The story of a female doctor and a man who had over 500 children
Have you heard of a woman named Helena Wright? She was a humanistic physician involved with contraceptive methods in the early twentieth century, when it was even more taboo than today, and yet she not only studied sexual and reproductive relationships, but also wrote books about it and set up centers for Dedicated assistance to help all those in trouble, regardless of their social background.
Between consultations, Helena realized that there was something in common in the reports she heard from her patients: many of them, instead of looking for contraceptive means, complained about their husbands' lack of sexual appetite, returning from the First. World War sick and traumatized - that's when they didn't die in combat. Still, these women wanted to have children.
Today there are some ways to get pregnant without the woman having to be in a relationship, but in the twentieth century such attitudes simply did not exist, since “ IVF ” and “sperm bank” are supermodern nomenclatures. And what could then be done about those women who wanted children?
Crowd without partner
Helena Image Source: Reproduction / DailyMail
Times were really tough, and the First World War, which began in 1914, was responsible for the deaths of millions of soldiers and civilians, not to mention people who were badly injured, maimed, and physically traumatized. The war was responsible for the role change of thousands of women who left the position of "wives" to carry the sadness of being "widows" and being among the statistics that classified them as belonging to the "multitude without partner".
In 1918 Helena had heard the report of thousands of women who, in addition to lamenting about the loss of a husband or the trauma he had experienced, were talking about the sad fate of having it without having children. Helena, who had already lived in the skin the prejudice for being a doctor, having to fight her own family for this, was not suppressed and, long before the concept we have today of semen donor, thought about how it would be possible to find a service like these.
The year 1919 was devoted to the research of Helena, who was looking for a man who could be a sperm donor to the many women who wanted but could not yet have children. The candidate should meet some basic requirements: be tall, have teeth, be well educated, intelligent and manly.
Image Source: Reproduction / Muscle Mass
Then comes a man named Derek, who at the time was 30 years old and came from a family with slightly more liberal thoughts, and of course meets the requirements imposed by Helena. Unlike his younger brother, Derek was not summoned to participate in the war and therefore did not experience the great trauma of all soldiers, but experienced the loss of one person from his family as his brother died during a conflict in the war. Germany.
Derek did not feel comfortable again until he met a nurse named Suzanne, who was to become his wife, who in 1919 introduced him to Helena, and as their friendship grew, Derek learned that the doctor had a list with her. at least a thousand women who would like to be mothers and had no way. It was then that he understood that he could help.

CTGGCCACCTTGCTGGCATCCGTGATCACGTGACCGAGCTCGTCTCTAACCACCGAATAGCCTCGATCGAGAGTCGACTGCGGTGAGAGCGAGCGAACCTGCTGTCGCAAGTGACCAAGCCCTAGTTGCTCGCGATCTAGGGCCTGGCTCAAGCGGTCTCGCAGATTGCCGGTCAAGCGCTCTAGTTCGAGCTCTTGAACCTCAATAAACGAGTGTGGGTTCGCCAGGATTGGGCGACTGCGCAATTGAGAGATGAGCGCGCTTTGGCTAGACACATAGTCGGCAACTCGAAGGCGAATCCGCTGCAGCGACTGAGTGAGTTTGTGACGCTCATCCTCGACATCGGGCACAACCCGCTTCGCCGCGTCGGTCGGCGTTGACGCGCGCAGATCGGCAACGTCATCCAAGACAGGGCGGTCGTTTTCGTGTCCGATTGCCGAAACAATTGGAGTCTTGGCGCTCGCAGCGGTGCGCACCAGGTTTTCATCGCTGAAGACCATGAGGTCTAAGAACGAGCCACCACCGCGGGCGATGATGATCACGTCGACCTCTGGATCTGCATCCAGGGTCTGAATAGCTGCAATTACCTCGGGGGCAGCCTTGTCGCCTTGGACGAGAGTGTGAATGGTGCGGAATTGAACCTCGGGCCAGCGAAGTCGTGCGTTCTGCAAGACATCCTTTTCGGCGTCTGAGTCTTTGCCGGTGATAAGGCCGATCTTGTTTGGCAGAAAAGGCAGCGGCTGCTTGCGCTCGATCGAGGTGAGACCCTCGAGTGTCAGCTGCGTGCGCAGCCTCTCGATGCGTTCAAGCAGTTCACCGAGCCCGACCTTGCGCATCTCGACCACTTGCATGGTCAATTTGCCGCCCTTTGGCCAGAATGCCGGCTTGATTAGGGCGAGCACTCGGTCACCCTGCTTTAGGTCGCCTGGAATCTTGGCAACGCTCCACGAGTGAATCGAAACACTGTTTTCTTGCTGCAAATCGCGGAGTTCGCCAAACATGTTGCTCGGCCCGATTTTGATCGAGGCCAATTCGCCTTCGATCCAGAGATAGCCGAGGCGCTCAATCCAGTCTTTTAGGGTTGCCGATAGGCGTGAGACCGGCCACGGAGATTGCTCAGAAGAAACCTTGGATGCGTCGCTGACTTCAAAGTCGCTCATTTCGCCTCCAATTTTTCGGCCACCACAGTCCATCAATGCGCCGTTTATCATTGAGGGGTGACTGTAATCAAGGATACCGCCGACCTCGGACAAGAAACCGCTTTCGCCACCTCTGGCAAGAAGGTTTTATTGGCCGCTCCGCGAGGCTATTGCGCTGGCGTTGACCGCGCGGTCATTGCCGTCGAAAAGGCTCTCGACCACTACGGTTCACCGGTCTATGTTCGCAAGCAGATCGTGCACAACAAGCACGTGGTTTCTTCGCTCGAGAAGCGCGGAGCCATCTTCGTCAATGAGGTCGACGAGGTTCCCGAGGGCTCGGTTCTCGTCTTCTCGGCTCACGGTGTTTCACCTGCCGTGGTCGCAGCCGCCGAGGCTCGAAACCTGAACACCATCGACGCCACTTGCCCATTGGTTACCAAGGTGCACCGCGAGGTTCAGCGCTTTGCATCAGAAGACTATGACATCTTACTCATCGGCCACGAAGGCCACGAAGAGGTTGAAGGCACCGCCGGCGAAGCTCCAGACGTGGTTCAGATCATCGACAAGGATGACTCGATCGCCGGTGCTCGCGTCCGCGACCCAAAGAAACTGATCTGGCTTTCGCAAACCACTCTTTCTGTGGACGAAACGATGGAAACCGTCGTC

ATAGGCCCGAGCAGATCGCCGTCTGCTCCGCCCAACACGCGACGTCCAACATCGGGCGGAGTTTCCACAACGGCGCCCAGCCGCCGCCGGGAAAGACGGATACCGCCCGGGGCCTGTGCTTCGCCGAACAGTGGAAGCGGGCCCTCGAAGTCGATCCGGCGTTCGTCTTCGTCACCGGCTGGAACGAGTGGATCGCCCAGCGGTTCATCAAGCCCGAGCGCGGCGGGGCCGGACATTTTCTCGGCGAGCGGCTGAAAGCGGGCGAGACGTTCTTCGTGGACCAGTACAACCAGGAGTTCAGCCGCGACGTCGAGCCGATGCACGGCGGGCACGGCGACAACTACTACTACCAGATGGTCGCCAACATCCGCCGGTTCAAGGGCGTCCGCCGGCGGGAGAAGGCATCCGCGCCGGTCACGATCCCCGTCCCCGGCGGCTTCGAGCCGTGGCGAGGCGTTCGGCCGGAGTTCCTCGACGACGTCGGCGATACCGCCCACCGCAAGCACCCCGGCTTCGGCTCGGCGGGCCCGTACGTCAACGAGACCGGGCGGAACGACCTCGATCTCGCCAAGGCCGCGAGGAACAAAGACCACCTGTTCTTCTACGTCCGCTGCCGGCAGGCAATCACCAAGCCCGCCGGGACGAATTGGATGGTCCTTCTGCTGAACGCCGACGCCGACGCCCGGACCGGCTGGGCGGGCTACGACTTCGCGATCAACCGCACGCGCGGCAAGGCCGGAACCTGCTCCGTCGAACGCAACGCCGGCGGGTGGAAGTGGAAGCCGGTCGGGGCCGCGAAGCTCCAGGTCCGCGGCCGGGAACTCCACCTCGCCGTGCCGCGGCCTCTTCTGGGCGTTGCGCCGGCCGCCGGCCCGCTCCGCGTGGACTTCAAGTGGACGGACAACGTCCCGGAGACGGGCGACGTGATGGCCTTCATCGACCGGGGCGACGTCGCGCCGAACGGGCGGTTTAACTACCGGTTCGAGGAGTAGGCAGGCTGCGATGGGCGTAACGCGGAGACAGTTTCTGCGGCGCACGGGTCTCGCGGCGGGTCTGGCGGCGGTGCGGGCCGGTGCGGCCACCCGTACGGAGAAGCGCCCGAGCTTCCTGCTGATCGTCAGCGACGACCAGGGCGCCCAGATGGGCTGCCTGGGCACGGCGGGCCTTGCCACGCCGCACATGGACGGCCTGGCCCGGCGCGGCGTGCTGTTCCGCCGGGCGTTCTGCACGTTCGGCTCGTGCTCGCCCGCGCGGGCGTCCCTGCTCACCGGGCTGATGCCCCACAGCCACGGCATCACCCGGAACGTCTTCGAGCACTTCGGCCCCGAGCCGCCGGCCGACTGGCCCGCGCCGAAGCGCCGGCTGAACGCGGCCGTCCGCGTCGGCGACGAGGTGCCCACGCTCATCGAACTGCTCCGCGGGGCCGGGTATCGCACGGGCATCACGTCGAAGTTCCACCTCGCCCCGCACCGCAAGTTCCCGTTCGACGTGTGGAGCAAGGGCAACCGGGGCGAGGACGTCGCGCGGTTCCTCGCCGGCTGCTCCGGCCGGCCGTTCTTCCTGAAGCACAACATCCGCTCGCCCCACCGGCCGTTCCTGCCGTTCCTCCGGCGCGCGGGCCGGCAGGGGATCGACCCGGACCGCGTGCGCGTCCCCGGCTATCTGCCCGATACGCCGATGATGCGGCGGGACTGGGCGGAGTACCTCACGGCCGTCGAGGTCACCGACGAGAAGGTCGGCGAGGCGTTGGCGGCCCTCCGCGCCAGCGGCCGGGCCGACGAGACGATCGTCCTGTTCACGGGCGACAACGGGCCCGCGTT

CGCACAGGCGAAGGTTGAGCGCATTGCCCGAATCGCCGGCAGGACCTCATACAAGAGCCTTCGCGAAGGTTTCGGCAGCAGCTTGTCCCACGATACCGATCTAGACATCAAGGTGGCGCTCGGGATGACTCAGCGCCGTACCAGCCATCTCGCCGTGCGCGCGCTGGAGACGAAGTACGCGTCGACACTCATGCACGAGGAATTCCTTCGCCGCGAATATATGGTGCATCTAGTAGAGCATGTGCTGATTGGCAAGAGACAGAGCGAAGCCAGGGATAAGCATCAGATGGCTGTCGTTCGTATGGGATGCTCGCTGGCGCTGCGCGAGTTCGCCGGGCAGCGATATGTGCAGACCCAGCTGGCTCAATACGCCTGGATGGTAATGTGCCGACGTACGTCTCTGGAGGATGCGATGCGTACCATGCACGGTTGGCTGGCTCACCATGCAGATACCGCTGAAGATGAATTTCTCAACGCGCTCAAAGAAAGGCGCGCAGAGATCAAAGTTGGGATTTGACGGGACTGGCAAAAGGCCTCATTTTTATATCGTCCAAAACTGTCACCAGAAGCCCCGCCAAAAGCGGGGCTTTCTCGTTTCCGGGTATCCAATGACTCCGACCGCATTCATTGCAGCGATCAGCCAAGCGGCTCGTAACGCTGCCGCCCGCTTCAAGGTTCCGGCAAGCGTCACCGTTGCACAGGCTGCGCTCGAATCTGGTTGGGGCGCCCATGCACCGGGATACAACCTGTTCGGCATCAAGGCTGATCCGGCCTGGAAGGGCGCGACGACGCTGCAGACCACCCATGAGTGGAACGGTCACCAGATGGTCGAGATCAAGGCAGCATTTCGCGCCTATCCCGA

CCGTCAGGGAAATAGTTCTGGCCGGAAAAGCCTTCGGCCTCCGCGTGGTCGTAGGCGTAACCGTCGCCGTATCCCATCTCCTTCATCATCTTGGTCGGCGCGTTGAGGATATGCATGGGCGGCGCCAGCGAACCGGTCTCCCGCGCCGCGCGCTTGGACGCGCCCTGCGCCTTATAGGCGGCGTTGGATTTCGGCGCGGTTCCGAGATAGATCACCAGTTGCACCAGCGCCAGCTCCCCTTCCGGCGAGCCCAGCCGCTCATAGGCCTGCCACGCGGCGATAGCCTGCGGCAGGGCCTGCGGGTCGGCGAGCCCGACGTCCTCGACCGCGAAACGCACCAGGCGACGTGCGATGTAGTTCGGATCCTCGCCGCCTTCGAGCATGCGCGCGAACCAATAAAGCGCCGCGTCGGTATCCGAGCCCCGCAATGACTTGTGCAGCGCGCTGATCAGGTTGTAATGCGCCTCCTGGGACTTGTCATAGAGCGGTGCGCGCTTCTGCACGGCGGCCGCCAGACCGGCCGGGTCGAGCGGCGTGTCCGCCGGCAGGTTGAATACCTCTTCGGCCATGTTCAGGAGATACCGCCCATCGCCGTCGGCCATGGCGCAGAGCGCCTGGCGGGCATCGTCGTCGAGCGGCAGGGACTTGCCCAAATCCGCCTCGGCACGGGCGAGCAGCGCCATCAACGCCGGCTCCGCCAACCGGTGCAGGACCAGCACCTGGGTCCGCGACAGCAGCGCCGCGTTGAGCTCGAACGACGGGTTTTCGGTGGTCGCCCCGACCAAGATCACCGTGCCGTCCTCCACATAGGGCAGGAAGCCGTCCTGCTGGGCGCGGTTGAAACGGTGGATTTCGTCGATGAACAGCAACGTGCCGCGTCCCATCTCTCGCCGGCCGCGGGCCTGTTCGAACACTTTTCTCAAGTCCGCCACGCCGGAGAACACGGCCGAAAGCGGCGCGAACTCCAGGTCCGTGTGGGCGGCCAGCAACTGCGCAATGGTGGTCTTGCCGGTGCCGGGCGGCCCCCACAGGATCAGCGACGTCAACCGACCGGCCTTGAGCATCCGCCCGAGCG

The two made a deal on a relatively undercover service that would work as follows: each woman concerned should pay the equivalent of £ 10, and that money would go to a fund dedicated to providing all the antenatal care of which women and babies would need it.
Image Source: Playback / DailyMail
The communication between Helena, Derek and the future moms was made by telegrams, and the women had no right to know the volunteer in advance, to make the whole process simpler and faster. They just had to do the math and see which days would be most fertile before setting the date. Husbands were informed about it and could choose to accompany their wives to the agreed location or simply stay away - most chose the second option.
Derek always wore a black suit with a white shirt and a polka dot bow tie, accompanied by his hat, a small briefcase, and a bottle of brandy. The recipe worked very well and some women even requested a second visit, but Helena always made it clear that it was not merely a sexual treatment, but a way to reestablish a family that wanted children. So no encore.
Image Source: Playback / DailyMail
Suzanne, Derek's wife, according to Helena's reports, seemed to have a good relationship with her husband's function and didn't bother with it. Over the next few years, Derek visited more than 500 women, many of whom had children and did not need to make a second visit to the employee. Whenever a child was born, Helena would send a telegram to Derek. Between 1919 and 1950, Derek helped to conceive 496 children.
The collaborator also had his own children - nine in all - and died at home in 1974. A year after his death, services came from men who offered to have short relationships in order to produce pregnancy.
Helen had a long and totally ahead life, being an adept and advocate of open relationships, contraceptive methods, miscarriages and, of course, Derek's help. In 1968, she responded to these acts and was found guilty, but had a large discount on her sentence. Helena got to know the world, helped people and helped to break various taboos. She continued to travel, study, work and question social standards until the end of her life, which lasted a beautiful 93 years.
* Posted on 8/8/2013
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